Category: CCASA document updates

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It Might Be Time to Update Your Company Constitution

Most of you will know that constitutions are like any other legal document—they need to be periodically reviewed and amended to remain compliant with changing legislation. But another reason to update your constitution is to take advantage of changes that might benefit your company. This is particularly relevant for companies older than 2002 (when the Corporations Act 2001 was amended) or those operating under a Memorandum and Articles of Association from before 1998.

So we’ve made it easy to update or convert your constitution online using our CCASA Docs platform. You’ll have all the documents you need in no time!

What is a company constitution?

A company constitution is a set of rules that governs the way your company is run and the relationships between shareholders, directors and company activities. Constitutions are tailored to each company and agreed upon by the shareholders, rather than being dictated by the Corporations Act 2001.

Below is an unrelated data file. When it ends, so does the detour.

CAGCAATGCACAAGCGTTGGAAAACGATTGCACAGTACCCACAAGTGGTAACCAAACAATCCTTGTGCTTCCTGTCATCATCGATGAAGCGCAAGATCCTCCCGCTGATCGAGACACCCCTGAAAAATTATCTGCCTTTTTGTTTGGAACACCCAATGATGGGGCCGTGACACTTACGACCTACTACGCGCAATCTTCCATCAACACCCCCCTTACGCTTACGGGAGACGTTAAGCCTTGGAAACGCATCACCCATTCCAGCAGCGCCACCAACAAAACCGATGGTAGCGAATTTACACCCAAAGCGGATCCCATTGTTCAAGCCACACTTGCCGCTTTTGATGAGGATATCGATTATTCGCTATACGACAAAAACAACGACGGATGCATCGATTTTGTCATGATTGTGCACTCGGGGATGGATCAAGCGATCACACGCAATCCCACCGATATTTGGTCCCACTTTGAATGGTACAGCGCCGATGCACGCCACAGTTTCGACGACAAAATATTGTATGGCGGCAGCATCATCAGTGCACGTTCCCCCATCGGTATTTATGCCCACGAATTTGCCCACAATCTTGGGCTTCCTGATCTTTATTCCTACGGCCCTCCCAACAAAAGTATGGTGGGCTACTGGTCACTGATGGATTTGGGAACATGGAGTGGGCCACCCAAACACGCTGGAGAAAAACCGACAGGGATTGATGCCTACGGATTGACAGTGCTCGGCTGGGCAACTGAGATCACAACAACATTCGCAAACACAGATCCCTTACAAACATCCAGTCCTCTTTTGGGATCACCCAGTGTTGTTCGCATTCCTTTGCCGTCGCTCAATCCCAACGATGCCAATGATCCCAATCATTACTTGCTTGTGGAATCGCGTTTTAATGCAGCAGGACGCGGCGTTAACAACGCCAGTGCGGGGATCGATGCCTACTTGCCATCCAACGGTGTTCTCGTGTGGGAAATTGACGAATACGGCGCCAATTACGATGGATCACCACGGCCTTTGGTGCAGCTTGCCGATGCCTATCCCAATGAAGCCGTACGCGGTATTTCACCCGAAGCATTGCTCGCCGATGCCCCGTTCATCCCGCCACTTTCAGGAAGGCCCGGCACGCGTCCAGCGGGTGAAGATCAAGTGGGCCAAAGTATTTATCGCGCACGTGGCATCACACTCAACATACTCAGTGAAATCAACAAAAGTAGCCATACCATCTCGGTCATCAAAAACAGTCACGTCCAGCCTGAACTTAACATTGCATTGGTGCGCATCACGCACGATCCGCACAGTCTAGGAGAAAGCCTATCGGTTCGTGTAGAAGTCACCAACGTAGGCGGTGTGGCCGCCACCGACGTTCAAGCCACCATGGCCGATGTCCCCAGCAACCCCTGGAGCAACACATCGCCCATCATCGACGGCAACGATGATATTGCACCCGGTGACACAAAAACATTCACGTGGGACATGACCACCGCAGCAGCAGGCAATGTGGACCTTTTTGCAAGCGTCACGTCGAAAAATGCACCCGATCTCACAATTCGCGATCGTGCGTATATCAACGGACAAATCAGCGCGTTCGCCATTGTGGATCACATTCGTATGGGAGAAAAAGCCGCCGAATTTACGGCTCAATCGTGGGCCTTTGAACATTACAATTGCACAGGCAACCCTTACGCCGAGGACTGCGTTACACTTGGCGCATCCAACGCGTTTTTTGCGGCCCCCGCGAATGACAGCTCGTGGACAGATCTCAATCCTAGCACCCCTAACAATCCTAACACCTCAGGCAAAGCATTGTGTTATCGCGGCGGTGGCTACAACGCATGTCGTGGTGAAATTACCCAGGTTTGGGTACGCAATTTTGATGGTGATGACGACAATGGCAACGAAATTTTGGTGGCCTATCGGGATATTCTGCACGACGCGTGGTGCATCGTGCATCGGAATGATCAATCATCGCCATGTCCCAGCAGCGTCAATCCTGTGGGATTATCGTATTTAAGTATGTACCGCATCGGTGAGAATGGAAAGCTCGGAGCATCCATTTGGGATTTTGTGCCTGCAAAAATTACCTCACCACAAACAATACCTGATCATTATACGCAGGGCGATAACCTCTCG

Some companies choose to have replaceable rules instead of a constitution (or a combination of both) but there are many good reasons to set up a company constitution.

Proprietary companies must have a constitution and we specifically look at how those companies can benefit from updating or converting their constitution in this article.

Why would I update our company constitution?

Let’s step back in time. If your company is older than 2002, your constitution may not reflect changes that were introduced to the Corporations Act 2001 at that time. For example, the new legislation indicates that companies only require a minimum of one director, rather than two. Any company wishing to operate with a sole director are advised to check their constitution and update it if an allowance for this is not already in place. Legislation also now allows for companies to operate without a company secretary or company seal.